Here’s an interesting little fact: the DPRK’s economy grew by 3.9% last year. Officially, it trades with China, Russia, Thailand, Philippines, Pakistan, India and even … South Korea. Unofficially, it trades in small arms manufacture and a range of other goods sought the world over. In fact, the DPRK’s economy has been steadily improving for the last decade, with a couple of small dips.
How can this happen, when sanctions are supposed to hurt them? They are well-organised, quite used to sanctions, and developing their own version of the ‘reform and opening up’ policy China began four decades ago. As for China, the number one trading partner, it is keen to see the lives of DPRK citizens improve, since this leads to stability on the peninsula.
A good article on a presentation by Ma Zhaoxu, head of the Chinese Mission at the UN in Geneva. Apart from pressing the point that human rights requires dialogue and cooperation, he also reiterates two crucial features of a Chinese Marxist approach to human rights (see my earlier post): the importance of sovereignty in dealing with human rights, and the often-neglected human right to economic wellbeing and reduction of poverty.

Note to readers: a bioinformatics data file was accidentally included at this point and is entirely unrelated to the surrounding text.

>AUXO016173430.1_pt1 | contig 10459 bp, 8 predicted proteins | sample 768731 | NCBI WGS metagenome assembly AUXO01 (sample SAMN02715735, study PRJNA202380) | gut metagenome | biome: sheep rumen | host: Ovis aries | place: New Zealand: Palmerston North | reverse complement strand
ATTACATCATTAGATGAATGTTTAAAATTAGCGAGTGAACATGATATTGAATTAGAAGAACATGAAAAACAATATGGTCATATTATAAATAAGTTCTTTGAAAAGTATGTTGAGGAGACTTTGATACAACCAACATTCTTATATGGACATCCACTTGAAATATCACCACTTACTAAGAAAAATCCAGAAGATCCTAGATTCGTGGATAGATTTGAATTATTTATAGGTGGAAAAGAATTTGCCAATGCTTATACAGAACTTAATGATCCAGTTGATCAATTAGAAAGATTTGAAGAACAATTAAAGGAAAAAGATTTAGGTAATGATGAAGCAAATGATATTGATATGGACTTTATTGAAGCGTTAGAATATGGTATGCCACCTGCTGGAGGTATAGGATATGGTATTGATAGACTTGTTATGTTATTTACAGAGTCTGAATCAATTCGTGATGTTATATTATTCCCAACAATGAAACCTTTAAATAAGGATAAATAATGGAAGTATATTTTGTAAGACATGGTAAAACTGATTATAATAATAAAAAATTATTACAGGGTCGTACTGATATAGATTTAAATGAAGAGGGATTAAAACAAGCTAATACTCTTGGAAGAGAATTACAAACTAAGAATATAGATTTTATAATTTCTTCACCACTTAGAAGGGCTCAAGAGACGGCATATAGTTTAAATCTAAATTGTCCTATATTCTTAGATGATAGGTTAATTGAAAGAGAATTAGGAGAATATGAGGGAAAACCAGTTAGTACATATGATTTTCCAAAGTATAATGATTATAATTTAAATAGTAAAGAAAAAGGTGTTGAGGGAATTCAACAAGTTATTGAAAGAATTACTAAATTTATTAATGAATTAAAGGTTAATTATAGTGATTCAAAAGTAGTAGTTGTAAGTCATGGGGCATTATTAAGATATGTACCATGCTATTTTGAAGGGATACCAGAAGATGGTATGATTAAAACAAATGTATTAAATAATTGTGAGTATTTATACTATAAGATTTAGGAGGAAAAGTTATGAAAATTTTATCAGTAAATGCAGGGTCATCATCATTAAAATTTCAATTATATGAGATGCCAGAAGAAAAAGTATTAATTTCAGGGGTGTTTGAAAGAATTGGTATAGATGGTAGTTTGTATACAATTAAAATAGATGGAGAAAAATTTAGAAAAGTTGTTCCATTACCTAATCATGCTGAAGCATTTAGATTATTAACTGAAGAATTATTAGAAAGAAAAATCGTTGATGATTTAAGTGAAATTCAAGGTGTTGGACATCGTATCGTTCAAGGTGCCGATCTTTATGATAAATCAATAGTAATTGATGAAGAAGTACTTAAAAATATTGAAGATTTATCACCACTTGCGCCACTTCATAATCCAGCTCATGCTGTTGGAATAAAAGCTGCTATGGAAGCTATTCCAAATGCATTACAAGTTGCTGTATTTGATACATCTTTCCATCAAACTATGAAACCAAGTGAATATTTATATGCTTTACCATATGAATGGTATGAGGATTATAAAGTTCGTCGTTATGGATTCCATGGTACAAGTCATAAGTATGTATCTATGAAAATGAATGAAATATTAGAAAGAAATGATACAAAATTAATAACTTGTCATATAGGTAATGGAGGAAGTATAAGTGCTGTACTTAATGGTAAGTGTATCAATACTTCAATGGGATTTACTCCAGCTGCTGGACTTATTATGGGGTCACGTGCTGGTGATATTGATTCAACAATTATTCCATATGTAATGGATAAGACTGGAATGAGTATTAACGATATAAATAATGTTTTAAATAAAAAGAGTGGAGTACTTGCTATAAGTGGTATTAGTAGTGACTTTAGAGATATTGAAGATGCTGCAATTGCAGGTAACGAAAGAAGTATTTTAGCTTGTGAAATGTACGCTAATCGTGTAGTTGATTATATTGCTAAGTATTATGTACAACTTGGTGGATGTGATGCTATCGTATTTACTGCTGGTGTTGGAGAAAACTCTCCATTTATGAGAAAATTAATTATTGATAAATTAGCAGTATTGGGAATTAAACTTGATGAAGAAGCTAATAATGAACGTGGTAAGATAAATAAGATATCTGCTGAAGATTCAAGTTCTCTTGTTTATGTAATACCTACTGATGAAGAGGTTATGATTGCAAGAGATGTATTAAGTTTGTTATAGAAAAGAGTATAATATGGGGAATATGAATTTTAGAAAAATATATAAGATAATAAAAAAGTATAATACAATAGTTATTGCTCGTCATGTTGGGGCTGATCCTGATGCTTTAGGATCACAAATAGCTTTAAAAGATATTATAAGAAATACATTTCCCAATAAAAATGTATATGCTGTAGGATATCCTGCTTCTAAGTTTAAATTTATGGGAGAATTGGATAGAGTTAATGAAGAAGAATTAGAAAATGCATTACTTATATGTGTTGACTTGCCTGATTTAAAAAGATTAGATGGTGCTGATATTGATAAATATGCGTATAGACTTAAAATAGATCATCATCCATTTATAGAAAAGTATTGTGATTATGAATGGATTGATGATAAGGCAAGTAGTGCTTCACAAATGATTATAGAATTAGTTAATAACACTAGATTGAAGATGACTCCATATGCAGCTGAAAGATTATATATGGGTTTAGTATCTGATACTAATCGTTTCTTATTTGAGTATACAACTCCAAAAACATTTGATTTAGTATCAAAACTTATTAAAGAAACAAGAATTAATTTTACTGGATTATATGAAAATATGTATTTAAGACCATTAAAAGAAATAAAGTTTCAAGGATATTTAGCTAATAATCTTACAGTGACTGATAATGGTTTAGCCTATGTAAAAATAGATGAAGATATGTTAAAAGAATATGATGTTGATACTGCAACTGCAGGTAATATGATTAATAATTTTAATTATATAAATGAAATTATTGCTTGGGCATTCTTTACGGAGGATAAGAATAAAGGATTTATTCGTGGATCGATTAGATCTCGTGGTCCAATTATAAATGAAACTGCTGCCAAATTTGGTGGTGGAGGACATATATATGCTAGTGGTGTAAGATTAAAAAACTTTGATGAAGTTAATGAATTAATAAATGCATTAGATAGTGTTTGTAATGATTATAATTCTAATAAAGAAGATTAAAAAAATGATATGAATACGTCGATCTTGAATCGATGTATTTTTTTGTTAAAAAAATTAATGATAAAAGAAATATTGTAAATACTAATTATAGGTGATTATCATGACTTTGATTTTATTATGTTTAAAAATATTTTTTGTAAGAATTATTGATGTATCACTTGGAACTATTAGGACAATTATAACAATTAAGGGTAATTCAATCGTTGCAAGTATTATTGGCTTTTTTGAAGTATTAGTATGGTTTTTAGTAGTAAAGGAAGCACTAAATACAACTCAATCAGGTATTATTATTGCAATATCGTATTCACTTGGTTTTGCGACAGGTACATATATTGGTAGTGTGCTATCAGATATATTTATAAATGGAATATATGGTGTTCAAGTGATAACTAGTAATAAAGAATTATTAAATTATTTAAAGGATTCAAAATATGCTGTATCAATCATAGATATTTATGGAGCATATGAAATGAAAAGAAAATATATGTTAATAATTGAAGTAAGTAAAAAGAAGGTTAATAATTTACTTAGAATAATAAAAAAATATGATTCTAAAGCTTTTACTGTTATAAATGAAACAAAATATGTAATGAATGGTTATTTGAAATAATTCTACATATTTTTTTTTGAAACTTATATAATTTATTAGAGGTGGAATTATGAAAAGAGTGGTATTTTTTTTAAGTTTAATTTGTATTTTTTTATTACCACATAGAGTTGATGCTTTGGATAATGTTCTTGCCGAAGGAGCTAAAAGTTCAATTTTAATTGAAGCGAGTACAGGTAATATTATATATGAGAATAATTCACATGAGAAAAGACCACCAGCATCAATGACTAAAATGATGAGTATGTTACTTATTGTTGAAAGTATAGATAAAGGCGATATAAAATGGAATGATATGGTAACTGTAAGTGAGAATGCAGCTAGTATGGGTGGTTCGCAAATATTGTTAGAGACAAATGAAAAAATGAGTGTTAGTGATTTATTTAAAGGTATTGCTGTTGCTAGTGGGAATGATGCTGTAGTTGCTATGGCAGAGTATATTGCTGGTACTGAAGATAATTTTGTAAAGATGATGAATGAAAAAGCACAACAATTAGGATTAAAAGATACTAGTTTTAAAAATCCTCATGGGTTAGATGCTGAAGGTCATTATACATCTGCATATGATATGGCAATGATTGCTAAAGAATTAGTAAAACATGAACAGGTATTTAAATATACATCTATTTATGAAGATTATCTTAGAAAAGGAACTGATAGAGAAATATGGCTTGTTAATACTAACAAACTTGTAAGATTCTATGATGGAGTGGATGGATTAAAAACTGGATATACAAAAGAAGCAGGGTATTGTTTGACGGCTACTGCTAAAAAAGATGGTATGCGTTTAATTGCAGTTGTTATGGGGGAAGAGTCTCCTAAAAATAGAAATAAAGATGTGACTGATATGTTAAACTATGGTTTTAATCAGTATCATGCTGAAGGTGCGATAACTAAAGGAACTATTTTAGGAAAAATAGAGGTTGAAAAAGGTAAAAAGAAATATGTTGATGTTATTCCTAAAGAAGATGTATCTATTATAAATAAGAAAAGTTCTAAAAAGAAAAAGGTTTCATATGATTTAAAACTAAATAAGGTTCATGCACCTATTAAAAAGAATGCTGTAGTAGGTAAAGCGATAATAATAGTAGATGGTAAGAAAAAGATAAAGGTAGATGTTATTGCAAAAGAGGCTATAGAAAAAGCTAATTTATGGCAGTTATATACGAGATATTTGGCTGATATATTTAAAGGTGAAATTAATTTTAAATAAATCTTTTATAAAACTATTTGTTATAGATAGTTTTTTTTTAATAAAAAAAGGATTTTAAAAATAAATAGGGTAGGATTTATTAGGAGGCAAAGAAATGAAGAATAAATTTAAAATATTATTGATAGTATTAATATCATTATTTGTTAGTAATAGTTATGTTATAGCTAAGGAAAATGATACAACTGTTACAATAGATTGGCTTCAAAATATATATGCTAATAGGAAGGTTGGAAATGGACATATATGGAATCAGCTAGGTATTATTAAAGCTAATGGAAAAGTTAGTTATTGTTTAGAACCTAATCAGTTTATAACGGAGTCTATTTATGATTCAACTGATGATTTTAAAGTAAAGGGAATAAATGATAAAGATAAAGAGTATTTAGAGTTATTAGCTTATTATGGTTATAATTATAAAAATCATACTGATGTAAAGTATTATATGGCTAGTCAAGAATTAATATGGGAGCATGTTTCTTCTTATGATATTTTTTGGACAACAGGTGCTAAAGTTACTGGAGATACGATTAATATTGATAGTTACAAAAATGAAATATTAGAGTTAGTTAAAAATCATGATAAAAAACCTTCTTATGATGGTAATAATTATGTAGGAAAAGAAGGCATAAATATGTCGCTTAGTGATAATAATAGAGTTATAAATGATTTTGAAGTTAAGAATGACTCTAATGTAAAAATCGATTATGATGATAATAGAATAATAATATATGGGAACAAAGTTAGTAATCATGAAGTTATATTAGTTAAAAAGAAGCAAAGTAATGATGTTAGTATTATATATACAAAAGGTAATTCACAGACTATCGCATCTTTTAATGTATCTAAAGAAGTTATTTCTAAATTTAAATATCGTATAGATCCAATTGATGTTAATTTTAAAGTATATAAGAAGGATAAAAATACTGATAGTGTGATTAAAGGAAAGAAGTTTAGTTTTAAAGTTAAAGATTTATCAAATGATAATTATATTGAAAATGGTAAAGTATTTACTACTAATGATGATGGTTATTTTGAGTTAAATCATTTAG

A further word on sovereignty. In the European tradition, this is often understood (as appeared again in a recent workshop I attended) as the full and ultimate power of a sovereign, whether an individual or a government. This is peculiarly truncated understanding, since it leaves out another factor: sovereignty is always constrained by borders. In words, sovereignty is the authority of a governing power to rule its own territory, while not interfering with another state. This sense comes out strongly in the Chinese tradition, but it is also important for formerly colonised countries. In fact, the truncated European version can be seen as a justification for imperialism, since the ultimate power of a ruler has no borders.